WASHINGTON Five months after devastating spring flooding across the Midwest, farms along the Missouri River remain under water. This summer, severe drought has hit patches of Texas and Oklahoma. Areas of the West and Southeast are abnormally dry.
As floods and droughts become more common, farmers, scientists and conservationists are looking for ways to resist. One solution to combating the changing climate starts in the ground. A growing number of states across the country are proposing policies to encourage building healthier agricultural soil, a costly investment for many growers, but one that research shows can benefit farmers and the environment.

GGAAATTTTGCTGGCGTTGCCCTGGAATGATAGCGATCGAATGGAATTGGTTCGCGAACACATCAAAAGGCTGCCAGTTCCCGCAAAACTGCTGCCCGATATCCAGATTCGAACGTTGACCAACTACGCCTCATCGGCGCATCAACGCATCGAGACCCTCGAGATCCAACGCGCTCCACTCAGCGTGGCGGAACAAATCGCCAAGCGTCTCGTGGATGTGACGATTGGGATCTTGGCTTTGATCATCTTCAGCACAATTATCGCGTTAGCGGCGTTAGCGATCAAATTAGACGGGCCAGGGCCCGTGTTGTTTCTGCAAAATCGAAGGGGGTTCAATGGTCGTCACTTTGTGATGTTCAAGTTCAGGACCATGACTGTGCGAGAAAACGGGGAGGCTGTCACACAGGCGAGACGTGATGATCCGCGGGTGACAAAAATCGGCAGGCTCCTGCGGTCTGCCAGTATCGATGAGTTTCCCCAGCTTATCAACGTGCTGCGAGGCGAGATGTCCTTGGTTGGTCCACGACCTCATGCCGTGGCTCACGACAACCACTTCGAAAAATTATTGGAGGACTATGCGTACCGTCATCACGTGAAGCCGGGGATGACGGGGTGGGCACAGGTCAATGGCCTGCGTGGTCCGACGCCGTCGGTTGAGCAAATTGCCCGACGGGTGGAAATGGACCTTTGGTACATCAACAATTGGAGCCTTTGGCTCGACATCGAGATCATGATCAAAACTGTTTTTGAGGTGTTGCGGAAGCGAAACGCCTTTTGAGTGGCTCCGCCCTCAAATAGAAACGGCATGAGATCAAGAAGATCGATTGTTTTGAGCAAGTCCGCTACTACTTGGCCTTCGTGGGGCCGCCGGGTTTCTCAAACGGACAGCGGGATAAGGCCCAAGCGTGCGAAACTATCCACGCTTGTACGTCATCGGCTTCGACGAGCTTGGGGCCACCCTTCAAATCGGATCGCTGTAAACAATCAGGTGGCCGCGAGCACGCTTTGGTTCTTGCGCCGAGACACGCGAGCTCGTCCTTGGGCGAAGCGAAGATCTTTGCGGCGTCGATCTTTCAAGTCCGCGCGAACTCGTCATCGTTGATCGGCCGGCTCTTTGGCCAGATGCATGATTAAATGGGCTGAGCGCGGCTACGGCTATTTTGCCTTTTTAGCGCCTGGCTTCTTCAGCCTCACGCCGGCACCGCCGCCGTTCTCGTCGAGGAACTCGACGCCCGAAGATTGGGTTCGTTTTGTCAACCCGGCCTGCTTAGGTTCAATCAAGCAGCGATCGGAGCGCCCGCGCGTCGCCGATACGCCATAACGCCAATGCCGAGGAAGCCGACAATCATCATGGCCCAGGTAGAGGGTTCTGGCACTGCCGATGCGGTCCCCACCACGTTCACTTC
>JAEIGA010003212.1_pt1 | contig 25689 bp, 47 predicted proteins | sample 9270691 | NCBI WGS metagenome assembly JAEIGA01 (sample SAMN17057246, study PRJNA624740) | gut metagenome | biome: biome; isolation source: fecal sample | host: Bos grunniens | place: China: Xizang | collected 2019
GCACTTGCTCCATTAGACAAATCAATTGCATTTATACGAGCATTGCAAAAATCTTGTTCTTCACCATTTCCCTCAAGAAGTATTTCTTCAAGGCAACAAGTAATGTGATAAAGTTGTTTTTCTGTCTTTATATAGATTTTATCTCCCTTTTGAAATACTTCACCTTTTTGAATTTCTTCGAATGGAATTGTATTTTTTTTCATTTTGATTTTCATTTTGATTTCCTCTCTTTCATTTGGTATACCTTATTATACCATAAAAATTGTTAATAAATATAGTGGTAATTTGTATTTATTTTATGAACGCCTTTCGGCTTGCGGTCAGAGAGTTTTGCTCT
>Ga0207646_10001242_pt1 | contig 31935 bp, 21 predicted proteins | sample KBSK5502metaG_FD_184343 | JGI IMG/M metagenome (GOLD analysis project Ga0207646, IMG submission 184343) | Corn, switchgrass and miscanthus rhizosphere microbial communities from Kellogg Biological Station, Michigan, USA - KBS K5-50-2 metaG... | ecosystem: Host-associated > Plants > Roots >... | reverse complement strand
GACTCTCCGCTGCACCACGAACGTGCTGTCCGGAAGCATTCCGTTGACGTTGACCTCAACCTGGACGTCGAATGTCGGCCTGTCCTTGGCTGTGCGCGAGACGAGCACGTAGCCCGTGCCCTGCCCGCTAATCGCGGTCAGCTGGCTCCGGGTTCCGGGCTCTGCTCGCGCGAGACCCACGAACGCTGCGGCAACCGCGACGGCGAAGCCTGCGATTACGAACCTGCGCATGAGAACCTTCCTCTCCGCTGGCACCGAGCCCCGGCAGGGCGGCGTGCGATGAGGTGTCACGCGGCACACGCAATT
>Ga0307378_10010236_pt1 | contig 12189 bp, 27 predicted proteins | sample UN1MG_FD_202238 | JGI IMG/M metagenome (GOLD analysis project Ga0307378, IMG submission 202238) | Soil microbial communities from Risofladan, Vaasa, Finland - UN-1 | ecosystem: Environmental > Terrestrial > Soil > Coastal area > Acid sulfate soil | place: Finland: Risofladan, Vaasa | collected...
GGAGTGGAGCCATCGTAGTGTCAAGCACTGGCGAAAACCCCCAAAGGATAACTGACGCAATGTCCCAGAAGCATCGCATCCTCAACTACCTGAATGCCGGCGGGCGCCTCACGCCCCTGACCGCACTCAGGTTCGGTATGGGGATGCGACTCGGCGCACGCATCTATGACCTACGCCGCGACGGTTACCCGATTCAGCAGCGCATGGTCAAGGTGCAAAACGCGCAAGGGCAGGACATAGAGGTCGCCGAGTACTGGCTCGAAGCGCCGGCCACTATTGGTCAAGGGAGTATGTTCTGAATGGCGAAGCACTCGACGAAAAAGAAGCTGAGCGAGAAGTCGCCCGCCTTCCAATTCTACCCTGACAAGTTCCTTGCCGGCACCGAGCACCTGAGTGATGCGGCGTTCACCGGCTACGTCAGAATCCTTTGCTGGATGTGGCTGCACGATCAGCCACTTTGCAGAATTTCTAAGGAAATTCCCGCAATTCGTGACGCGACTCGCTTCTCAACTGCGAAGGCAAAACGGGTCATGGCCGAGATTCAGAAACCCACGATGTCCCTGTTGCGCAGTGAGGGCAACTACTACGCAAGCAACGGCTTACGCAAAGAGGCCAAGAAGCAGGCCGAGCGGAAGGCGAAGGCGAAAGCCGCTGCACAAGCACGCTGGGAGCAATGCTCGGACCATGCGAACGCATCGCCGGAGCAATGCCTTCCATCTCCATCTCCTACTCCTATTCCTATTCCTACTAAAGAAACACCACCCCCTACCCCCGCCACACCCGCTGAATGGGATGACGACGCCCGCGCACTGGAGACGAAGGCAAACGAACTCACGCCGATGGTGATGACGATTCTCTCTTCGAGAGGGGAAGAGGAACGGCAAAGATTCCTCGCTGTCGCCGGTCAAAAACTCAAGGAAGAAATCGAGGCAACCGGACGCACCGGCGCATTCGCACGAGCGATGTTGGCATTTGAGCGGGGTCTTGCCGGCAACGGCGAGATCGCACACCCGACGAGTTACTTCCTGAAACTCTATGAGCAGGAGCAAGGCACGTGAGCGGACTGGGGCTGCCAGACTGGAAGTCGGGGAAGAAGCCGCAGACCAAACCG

Just this year, at least 10 states have introduced new soil management policies that call for further research or data collection, or offer tax exemptions, technical assistance or even grant money to, among other actions, plant cover crops, diversify crop rotations and reduce tillage that can tear apart beneficial fungi.
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